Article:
All three noted the remarkable quiet and calm in the town, very different from a normal Friday night, let alone one of the busiest nights of the year, with several thousand extra people from remote communities in Alice to enjoy the game and have a break from bush life.
None of them saw any incidents involving violence or requiring the presence of police. Drunken revellers were conspicuous by their absence. This atmosphere was the same at the game itself, where there were a lot of families with children having fun, and very few obvious incidents of drunken violence. Taxis and the casino and bars were busy, but ambulances were not.
Over the last week there has been a steady build-up of young people in town looking for a good time. Police and youth workers, the Youth Street Outreach Service team and social workers, drinkers and bush visitors, public servants and politicians, hospital staff and ambulance workers, the licensees and the Licensing Commission, Town Council Rangers and family leaders all did their bit, conducted themselves patiently, and worked well together to keep the public scene calm, respectful and reasonably sober.
There have been few violent incidents, and hardly any arrests. Police had one of their slowest nights on record with only one Domestic Violence call-out on Thursday night (the first of three days of additional restrictions) compared with thirteen on the previous Monday night.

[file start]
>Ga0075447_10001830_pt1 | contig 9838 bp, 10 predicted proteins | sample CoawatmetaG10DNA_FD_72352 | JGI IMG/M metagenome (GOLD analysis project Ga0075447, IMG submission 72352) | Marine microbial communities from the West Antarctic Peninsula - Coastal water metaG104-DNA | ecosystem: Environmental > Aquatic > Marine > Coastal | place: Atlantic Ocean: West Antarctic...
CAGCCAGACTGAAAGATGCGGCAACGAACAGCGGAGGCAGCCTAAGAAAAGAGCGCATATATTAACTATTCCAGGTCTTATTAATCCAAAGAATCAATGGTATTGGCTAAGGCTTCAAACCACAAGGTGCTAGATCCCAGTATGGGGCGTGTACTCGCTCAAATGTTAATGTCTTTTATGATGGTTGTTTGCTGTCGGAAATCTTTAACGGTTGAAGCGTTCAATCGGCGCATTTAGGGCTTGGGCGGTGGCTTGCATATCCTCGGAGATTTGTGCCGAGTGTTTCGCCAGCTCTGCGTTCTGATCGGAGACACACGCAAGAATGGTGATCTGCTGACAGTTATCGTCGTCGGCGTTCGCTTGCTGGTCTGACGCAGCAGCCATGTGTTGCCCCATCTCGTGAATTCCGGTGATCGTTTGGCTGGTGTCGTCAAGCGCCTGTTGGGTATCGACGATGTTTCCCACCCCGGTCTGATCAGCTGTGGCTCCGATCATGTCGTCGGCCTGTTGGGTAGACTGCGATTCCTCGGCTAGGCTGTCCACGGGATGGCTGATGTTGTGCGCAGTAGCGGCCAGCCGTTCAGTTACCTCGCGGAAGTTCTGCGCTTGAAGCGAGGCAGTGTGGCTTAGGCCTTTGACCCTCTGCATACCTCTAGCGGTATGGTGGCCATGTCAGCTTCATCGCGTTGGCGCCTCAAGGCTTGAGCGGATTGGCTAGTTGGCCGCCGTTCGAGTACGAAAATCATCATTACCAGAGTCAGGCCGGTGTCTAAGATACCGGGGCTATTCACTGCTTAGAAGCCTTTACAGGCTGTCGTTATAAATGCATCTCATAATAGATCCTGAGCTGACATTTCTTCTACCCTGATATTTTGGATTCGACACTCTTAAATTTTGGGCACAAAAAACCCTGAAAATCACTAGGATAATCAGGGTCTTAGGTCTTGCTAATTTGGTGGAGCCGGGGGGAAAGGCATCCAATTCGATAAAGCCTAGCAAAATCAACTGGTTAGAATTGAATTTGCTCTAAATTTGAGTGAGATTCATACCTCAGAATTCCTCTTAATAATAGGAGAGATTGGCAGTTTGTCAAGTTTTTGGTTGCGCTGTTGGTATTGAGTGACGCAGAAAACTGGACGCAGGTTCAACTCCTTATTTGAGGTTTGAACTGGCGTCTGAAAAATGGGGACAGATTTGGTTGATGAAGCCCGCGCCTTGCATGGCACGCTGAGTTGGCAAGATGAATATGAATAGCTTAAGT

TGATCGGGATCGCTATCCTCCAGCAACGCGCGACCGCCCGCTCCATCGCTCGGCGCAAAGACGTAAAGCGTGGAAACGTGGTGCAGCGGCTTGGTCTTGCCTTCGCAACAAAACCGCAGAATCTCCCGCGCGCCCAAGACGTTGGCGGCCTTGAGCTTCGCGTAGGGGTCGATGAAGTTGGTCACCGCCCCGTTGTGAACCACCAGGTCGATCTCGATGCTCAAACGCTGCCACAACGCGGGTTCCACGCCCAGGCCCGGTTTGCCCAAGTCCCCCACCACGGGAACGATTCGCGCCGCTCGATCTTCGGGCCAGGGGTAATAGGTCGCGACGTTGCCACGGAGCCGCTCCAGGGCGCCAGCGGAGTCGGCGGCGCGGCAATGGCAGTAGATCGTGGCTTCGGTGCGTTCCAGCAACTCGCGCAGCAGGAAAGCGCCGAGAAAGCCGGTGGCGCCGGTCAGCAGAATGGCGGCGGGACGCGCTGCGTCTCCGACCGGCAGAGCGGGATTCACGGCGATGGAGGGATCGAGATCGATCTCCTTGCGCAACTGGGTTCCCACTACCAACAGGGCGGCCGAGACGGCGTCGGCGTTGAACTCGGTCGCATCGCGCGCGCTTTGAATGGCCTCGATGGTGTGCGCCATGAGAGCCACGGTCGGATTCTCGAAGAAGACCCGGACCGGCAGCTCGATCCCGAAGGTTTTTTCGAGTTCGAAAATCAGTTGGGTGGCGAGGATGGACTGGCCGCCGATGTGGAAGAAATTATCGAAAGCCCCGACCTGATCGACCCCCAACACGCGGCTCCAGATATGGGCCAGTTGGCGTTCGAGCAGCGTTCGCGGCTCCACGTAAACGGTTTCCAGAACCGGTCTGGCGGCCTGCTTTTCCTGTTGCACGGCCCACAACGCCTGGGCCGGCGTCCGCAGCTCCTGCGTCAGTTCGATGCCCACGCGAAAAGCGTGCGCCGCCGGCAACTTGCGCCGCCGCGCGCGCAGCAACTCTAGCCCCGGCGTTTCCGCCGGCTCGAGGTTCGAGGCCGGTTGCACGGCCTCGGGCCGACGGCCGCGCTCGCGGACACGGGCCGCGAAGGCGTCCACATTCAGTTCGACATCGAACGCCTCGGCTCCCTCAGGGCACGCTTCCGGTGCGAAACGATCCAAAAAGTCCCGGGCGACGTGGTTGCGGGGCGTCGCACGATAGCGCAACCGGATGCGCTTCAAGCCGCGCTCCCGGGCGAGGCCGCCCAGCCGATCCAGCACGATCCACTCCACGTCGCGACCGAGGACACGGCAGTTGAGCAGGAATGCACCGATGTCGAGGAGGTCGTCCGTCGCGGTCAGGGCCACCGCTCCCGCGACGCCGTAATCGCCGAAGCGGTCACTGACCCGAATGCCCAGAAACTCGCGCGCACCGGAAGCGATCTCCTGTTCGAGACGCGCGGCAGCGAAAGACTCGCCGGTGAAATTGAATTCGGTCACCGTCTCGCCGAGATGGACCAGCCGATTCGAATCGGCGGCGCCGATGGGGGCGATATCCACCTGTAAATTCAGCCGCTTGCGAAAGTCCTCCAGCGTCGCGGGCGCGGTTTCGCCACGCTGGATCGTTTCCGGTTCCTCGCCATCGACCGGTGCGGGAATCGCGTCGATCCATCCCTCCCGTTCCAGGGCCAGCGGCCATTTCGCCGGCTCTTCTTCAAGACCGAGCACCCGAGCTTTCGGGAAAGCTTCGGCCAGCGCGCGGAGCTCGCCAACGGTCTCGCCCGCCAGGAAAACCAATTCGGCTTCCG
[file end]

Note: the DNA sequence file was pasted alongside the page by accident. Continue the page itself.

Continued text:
This shows what can be achieved when agreement is reached on a set of evidence-based, sensible alcohol restrictions, with all the key players co-operating to prevent problems.
Alcohol supply reduction measures from 7th to 9th February included:
1. An effective floor price at $1 per standard drink, because cheap two-litre wine casks and fortified wines were not on sale at all.
2. A reduction in total of nine hours in take-away alcohol trading time over three days.
3. The use of photo ID scanning to prevent large volume purchases of beer and mixed drinks (limited to one slab per person per day.)
4. An increased police presence and full-time monitoring of all take-away outlets, with confiscation of alcohol purchased for consumption in prohibited areas.
This package combines what that we know works well, in one town at one time, and it produced a moment to celebrate and be proud of for all of us. It shows it is really possible to make a very big difference with supply reduction measures that most people would live with quite easily.
Maybe from this experience we can all learn about how we can find a way forward, together, to make the town better for everybody, every day.